LONDON, May: British Prime Minister Tony Blair was expected to reshuffle his cabinet today after his ruling Labour Party recorded one of its worst defeats in a local election since coming to power in 1997.
After accusations of government incompetence and sleaze over the past few weeks, the poor results could spark fresh calls for Blair to step down sooner rather than later.
Early results today posted on a BBC Web Site showed Labour had lost 238 of the 4,360 council seats contested in England while a resurgent opposition Conservative party under new leader David Cameron gained 250.
''It's not a good night for us, it's a poor night,'' cabinet minister John Reid told BBC television.
Critics have attacked Blair in the past two weeks over a spate of scandals including the failure to consider deporting foreign prisoners, hospital staff cuts and his married deputy's admission that he had an affair.
''The Conservatives have had their best result since 1992 and it shows they are on the way back,'' said Mori pollster Ben Page.
''But it doesn't mean that Labour are going to lose the next election. It just shows it will be close. This is far from meltdown,'' he told Reuters.
Cabinet member Geoff Hoon said he expected Blair to shake up his team today in a bid to give his government new impetus.
''This seems to be about the right time, it is time for a new team to take over,'' Hoon told BBC television. ''There is going to be a (cabinet) reshuffle, I am sure.'' With results in from 163 out of 167 councils, Labour had lost 238 seats compared with 250 gains for the Conservatives and one gain for the Liberal Democrats, Britain's third party.
Analysts had said the loss of many more than 200 seats would be seen as a bad result for Labour.
''The real question is what will Labour MPs (members of parliament) do now. Blair will be in trouble if a significant number of Labour MPs are sufficiently rattled by these results to say they might lose their own seats unless Blair goes,'' said YouGov's pollster Peter Kellner. ''These results are not quite bad enough for it to be automatic for Labour MPs to step in. But on the other hand, it's all on the cusp,'' he told Reuters.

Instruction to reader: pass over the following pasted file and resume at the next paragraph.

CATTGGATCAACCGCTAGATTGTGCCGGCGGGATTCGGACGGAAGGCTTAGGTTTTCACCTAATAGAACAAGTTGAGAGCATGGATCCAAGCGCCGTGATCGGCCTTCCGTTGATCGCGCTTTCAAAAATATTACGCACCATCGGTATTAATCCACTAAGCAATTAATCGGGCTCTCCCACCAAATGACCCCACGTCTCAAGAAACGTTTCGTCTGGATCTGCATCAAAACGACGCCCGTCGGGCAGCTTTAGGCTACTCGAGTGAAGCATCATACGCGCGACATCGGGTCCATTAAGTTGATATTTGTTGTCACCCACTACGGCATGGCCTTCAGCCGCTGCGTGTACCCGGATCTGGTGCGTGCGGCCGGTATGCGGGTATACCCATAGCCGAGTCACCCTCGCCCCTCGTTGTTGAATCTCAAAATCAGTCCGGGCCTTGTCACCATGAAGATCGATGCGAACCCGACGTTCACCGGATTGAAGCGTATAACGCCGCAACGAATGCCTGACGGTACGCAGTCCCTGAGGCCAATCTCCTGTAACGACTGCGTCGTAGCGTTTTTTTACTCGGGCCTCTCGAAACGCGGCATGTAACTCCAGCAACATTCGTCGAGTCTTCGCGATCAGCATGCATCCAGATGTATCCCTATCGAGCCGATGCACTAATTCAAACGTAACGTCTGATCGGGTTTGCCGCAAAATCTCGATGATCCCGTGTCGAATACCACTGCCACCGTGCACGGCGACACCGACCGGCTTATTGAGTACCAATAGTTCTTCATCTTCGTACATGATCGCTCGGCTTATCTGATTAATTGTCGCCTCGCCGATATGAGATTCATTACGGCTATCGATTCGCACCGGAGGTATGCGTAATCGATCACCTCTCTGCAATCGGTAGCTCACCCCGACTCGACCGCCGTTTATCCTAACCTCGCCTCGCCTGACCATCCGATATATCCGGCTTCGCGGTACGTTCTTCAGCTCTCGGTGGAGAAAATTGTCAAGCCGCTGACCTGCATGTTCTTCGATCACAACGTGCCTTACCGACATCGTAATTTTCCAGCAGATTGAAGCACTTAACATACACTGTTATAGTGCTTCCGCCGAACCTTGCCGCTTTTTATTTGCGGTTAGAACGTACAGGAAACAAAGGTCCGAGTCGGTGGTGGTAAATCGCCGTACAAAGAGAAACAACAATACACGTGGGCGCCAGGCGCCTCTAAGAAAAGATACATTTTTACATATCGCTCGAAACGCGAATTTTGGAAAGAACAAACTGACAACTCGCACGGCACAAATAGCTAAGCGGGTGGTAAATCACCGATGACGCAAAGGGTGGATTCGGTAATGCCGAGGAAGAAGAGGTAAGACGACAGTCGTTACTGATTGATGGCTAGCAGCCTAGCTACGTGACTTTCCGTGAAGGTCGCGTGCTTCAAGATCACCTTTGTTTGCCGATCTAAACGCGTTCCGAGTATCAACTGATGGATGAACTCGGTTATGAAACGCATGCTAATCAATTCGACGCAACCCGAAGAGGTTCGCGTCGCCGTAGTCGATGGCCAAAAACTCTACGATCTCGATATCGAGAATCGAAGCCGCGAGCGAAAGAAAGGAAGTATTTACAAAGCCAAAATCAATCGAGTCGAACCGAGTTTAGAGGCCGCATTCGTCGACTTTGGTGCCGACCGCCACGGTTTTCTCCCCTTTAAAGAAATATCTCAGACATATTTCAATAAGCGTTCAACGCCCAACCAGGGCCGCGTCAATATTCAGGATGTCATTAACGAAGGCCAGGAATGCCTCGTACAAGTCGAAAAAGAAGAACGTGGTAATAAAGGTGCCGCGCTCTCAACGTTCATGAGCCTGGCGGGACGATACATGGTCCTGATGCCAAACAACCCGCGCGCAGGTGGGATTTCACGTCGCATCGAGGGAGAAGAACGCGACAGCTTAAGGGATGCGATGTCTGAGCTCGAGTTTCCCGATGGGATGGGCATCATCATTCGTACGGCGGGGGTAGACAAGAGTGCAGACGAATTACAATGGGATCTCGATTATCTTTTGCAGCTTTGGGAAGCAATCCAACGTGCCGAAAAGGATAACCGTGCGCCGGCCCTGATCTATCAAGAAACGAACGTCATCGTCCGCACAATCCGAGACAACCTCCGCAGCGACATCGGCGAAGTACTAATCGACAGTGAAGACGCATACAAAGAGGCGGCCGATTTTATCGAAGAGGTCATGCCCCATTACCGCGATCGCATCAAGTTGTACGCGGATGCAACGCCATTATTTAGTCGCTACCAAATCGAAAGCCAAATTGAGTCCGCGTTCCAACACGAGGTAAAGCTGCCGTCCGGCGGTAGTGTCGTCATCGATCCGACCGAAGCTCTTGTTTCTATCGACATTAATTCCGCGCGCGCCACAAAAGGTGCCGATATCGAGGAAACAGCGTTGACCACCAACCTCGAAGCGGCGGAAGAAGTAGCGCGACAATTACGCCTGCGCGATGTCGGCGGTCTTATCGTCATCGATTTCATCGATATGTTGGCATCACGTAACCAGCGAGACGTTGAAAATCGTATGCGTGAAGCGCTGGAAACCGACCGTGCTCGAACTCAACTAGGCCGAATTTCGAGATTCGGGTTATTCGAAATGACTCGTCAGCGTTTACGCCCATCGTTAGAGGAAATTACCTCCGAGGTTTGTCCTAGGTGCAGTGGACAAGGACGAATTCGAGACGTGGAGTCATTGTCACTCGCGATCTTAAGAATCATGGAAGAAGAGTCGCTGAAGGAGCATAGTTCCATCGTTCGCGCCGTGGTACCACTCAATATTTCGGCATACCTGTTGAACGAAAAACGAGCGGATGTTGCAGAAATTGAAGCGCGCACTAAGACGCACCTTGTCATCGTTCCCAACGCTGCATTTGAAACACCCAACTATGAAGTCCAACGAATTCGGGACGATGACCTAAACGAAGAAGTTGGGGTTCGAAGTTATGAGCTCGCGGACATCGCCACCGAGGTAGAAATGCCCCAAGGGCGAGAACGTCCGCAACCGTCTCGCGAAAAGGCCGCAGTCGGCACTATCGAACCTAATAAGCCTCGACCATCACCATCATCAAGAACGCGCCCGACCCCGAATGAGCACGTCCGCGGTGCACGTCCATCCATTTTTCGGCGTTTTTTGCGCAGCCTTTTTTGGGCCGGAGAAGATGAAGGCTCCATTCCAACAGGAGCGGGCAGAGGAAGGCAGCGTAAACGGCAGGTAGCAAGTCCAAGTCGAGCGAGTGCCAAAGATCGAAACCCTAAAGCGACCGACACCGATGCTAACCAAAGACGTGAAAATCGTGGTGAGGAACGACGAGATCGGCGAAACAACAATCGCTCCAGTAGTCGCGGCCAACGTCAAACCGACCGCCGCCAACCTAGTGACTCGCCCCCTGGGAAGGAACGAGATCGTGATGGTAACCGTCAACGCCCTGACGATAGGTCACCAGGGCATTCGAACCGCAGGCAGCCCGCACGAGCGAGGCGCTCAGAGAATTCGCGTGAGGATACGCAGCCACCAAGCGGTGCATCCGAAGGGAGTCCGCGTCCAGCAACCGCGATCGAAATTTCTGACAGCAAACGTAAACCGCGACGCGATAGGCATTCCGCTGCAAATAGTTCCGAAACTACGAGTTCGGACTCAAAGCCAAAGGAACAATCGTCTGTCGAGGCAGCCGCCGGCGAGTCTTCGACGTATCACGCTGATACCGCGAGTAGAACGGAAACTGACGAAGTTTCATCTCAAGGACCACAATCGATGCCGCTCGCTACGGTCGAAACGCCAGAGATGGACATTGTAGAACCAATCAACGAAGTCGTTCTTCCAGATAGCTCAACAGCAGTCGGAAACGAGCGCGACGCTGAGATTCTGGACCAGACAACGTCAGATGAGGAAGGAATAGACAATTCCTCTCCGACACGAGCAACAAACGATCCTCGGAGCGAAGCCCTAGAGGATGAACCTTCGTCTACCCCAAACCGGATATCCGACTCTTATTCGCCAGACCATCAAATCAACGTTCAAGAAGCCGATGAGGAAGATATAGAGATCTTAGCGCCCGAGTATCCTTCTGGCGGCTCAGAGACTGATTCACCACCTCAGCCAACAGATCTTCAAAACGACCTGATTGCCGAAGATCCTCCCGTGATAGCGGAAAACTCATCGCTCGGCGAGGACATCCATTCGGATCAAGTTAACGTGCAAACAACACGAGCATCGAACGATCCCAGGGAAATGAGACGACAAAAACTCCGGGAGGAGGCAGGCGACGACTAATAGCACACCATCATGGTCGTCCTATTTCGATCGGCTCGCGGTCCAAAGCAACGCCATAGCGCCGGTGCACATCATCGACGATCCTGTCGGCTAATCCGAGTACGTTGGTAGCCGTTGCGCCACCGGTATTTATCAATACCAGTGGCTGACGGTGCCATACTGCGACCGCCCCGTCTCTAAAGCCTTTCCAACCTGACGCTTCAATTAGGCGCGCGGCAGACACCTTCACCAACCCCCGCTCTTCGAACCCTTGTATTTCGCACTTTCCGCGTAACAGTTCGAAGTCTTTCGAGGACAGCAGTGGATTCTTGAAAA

Voters in Britain traditionally use local elections to punish the government of the day.
Blair, who won his third straight election in 2005, has said he will quit before the next general election, due in 2010, but has not set a date.
Very poor results could increase calls from within Labour for Blair to name a departure date, or hand power to his presumed successor, Finance Minister Gordon Brown.
The poll was also a crucial test for the Conservatives under new leader Cameron who is trying to transform his party into a modern, caring political force and drag it out of the wilderness after three straight election defeats.
''This is a good start,'' Conservative chairman Francis Maude told BBC television. ''We are continuing to build our support while Labour's melts away.'' The Conservatives did well in the capital London, taking control of key boroughs including Croydon but failed to gain any seats in the northern cities of Liverpool and Manchester, seen as a crucial step if they are to succeed in national elections.
Labour also suffered losses to the far-right British National Party, which made gains most notably in the London suburb of Barking and Dagenham after campaigning on a fiercely anti-immigrant agenda.